Known alternately as solicitor agents or individual professional solicitors, these individuals are employed by professional fundraising firms to raise funds on behalf of client nonprofits. In certain states, they are regulated differently than firms providing the same services.
States where individual solicitors must register include:
- Alabama, Arkansas, Florida, Georgia, Illinois, Kansas, Kentucky, Michigan, Mississippi, Missouri, New Jersey, New York, Oklahoma, Rhode Island, and South Carolina
A fundraising counsel is a company that provides specialized services to help nonprofits and charitable organizations raise funds. Nonprofits hire these firms to assist with various aspects of their fundraising efforts. Services provided by fundraising counsel may include campaign planning and strategy, donor research and targeting, and event planning.
States where fundraising counsel must register include:
- Alabama, Arkansas, California, Florida, Hawaii, Illinois, Indiana, Kansas, Kentucky, Maryland, Massachusetts, Michigan, Minnesota, Mississippi, New Hampshire, New Jersey, New York, North Carolina, North Dakota, Pennsylvania, Rhode Island, South Carolina, Utah, Virginia, and West Virginia
(Note that although Colorado, Connecticut, Ohio, and Wisconsin use the term "fundraising counsel" on their registration applications, the requirements apply only to firms with access to the contributions raised. Therefore, despite the name, the regulations more closely resemble professional solicitor registration requirements.)
A commercial co-venture, often abbreviated as CCV, is a type of business arrangement in which a for-profit company collaborates with a nonprofit organization to conduct a charitable fundraising campaign or promotion. Both parties raise funds for a specific charitable cause or project in this partnership. The for-profit business (the commercial partner) typically promotes the campaign through marketing channels, such as advertising, social media, or in-store displays. This could involve a range of activities, from direct sales of products to special events.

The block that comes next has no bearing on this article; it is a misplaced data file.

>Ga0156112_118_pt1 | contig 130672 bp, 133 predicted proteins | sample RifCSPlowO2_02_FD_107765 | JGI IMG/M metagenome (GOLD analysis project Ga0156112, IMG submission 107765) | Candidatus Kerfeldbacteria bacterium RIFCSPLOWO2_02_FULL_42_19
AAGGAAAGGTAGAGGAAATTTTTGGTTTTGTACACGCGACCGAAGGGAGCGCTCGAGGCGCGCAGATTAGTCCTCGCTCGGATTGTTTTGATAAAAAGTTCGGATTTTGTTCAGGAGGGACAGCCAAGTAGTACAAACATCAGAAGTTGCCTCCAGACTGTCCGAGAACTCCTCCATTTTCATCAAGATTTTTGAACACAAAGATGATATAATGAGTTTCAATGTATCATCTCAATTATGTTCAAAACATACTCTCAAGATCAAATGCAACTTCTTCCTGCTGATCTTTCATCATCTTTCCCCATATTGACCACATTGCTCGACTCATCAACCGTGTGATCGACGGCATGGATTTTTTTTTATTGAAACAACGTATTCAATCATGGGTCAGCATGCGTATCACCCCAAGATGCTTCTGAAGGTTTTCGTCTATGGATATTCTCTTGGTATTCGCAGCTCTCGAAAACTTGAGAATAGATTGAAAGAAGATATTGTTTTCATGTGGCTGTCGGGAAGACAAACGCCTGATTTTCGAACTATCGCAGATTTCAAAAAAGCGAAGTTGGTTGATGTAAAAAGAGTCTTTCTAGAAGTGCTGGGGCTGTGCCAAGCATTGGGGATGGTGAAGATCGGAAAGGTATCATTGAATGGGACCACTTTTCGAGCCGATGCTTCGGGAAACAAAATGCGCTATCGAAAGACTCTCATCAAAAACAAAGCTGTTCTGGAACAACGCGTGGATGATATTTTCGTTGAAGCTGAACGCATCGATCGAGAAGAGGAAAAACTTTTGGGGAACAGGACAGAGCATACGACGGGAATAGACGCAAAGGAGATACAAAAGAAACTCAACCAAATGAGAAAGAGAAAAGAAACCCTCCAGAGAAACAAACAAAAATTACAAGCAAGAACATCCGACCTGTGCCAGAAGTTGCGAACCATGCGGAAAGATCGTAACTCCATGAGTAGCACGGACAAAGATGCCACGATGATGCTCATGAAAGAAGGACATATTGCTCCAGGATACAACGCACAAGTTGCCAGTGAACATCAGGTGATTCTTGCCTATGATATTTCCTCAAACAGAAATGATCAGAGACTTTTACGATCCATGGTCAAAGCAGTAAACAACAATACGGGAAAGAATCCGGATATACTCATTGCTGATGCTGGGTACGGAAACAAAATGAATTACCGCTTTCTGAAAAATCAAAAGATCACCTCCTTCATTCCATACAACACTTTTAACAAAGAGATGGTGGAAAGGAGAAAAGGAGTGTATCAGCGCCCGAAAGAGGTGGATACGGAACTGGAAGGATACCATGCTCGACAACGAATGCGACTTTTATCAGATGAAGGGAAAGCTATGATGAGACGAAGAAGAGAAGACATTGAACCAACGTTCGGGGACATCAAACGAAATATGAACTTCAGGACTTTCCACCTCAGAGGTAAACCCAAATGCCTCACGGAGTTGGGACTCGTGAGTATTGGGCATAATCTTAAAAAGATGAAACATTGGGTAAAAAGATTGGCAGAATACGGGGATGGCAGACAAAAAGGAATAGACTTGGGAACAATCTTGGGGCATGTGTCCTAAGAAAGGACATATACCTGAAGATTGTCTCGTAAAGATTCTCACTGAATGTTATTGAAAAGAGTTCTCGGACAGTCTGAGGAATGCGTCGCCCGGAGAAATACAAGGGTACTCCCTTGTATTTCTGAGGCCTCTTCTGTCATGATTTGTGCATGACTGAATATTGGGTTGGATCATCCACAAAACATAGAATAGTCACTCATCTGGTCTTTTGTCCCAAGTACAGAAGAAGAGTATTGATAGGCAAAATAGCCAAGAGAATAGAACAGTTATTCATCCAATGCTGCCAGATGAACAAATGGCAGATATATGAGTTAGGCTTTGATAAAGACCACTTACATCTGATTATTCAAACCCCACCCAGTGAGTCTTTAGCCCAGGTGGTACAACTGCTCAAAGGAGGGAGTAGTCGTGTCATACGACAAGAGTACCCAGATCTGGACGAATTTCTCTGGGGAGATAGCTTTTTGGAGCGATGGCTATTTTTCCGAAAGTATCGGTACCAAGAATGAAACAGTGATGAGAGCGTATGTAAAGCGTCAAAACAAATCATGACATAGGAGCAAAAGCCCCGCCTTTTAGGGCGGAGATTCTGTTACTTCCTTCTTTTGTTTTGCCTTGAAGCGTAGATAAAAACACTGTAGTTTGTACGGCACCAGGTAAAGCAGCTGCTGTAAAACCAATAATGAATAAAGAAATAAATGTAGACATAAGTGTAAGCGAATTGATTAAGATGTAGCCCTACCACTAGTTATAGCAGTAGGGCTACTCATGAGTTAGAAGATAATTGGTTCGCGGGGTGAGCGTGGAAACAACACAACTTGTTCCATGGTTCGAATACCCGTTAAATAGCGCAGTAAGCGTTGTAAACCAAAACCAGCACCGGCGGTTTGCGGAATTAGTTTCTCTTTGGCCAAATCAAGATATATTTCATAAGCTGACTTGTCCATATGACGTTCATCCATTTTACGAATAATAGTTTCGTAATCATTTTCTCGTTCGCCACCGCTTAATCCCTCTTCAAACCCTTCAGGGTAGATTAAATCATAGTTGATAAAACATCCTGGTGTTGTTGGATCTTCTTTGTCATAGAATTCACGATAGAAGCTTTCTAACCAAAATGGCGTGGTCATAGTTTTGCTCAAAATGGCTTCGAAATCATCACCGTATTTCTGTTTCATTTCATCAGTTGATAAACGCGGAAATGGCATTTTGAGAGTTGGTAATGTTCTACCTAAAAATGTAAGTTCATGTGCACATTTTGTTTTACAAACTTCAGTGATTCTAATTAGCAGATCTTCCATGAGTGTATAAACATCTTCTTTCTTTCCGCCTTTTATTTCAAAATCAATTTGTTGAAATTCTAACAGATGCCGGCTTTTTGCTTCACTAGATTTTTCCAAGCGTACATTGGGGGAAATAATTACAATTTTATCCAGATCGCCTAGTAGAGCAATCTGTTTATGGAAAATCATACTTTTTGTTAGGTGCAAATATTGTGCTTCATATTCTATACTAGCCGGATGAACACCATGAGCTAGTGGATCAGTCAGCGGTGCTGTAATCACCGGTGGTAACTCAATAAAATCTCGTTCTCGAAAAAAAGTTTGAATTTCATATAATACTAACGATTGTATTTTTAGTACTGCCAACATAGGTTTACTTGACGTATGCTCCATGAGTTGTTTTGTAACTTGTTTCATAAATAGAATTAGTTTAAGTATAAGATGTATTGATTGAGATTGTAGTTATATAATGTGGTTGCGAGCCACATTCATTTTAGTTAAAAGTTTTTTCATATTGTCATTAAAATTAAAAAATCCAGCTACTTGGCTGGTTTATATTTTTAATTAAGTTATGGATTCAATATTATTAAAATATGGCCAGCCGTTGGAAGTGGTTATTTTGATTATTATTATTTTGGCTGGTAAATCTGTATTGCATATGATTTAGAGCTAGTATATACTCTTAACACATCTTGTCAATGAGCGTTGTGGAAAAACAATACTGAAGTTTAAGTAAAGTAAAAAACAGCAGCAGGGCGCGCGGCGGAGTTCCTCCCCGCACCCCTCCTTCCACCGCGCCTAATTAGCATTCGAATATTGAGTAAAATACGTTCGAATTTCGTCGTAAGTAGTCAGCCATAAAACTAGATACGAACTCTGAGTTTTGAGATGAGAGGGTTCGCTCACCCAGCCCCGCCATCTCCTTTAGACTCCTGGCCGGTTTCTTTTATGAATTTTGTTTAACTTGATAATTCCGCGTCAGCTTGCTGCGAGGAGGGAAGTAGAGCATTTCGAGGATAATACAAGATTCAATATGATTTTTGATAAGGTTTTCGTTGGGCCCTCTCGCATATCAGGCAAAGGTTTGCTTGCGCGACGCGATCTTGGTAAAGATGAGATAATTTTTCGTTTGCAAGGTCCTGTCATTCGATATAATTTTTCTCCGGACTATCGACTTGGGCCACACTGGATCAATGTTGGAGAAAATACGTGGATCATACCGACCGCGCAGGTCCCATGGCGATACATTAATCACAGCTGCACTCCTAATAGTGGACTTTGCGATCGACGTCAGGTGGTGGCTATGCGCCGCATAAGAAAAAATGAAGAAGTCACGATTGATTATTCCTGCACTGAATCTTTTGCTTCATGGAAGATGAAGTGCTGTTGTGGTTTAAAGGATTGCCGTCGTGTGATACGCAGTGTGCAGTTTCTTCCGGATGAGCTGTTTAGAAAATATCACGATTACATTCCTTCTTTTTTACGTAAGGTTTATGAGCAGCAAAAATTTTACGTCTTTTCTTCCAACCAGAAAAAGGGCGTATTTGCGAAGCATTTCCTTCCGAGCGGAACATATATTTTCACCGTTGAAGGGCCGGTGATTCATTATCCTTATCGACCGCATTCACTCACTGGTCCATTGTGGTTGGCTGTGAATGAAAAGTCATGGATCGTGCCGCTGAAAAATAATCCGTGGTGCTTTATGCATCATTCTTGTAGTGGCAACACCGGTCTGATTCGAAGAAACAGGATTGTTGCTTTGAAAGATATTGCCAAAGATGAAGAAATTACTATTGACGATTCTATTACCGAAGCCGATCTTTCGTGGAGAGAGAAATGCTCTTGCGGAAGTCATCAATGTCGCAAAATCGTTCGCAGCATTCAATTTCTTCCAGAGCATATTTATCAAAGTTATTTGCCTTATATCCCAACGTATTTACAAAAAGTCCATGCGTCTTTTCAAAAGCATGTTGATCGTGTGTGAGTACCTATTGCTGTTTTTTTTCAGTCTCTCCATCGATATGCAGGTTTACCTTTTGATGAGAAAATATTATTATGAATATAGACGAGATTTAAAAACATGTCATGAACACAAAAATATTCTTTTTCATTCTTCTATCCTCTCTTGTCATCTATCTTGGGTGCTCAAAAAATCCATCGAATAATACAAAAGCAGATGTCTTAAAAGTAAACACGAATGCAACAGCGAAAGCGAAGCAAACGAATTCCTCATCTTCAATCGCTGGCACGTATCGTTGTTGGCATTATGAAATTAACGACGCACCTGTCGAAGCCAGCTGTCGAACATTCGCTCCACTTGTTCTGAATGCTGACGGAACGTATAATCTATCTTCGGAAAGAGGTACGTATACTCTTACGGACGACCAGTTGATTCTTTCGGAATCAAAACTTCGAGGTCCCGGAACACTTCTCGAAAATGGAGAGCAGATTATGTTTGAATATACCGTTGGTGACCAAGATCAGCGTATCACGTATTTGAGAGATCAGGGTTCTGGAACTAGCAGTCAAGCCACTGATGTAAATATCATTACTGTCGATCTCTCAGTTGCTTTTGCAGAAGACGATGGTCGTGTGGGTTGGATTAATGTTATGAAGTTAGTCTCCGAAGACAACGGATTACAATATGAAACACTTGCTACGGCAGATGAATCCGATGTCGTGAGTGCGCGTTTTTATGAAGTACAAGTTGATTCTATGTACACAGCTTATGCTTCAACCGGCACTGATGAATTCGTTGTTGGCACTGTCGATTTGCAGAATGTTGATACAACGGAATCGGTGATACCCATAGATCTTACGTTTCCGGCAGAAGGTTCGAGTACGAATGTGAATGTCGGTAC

Though nonprofit fundraising generally is not the commercial partner's main business, they are still required to register before engaging in such a partnership. Registration requirements exist in the following states:
- Alabama, California, Massachusetts, Mississippi, South Carolina
Step 3: Check Their Credentials and Accreditation
When choosing a fundraising partner, verifying their credentials and accreditation is crucial. Look for certifications like the Association of Fundraising Professionals (AFP) or memberships in professional organizations like the National Association of Charitable Gift Planners (NACGP). These affiliations demonstrate that your fundraising partner is committed to ethical practices and continuous professional development. Accreditation from reputable organizations assures that they meet industry standards.
Making Informed Choices for Compliant Fundraising Partnerships
Choosing a fundraising partner is a crucial decision for any nonprofit. By taking these three simple steps, you can make informed choices that align with your organization's values and mission. By partnering with a compliant fundraising partner, you ensure that your fundraising efforts contribute to the greater good while preserving your organization's good name. So, be diligent in your evaluation process and find a partner that shares your commitment to compliance, transparency, and success.
We offer fully managed services to register both nonprofits and their for-profit partners for fundraising. No matter what side of the campaign you’re on, we’re here to help. Whether you’re a nonprofit considering engaging a for-profit fundraising partner, a professional fundraising firm, a fundraising counsel, or a for-profit business running a cause marketing campaign, Labyrinth, Inc. can help you navigate the registration and renewal process. Contact us today to learn more!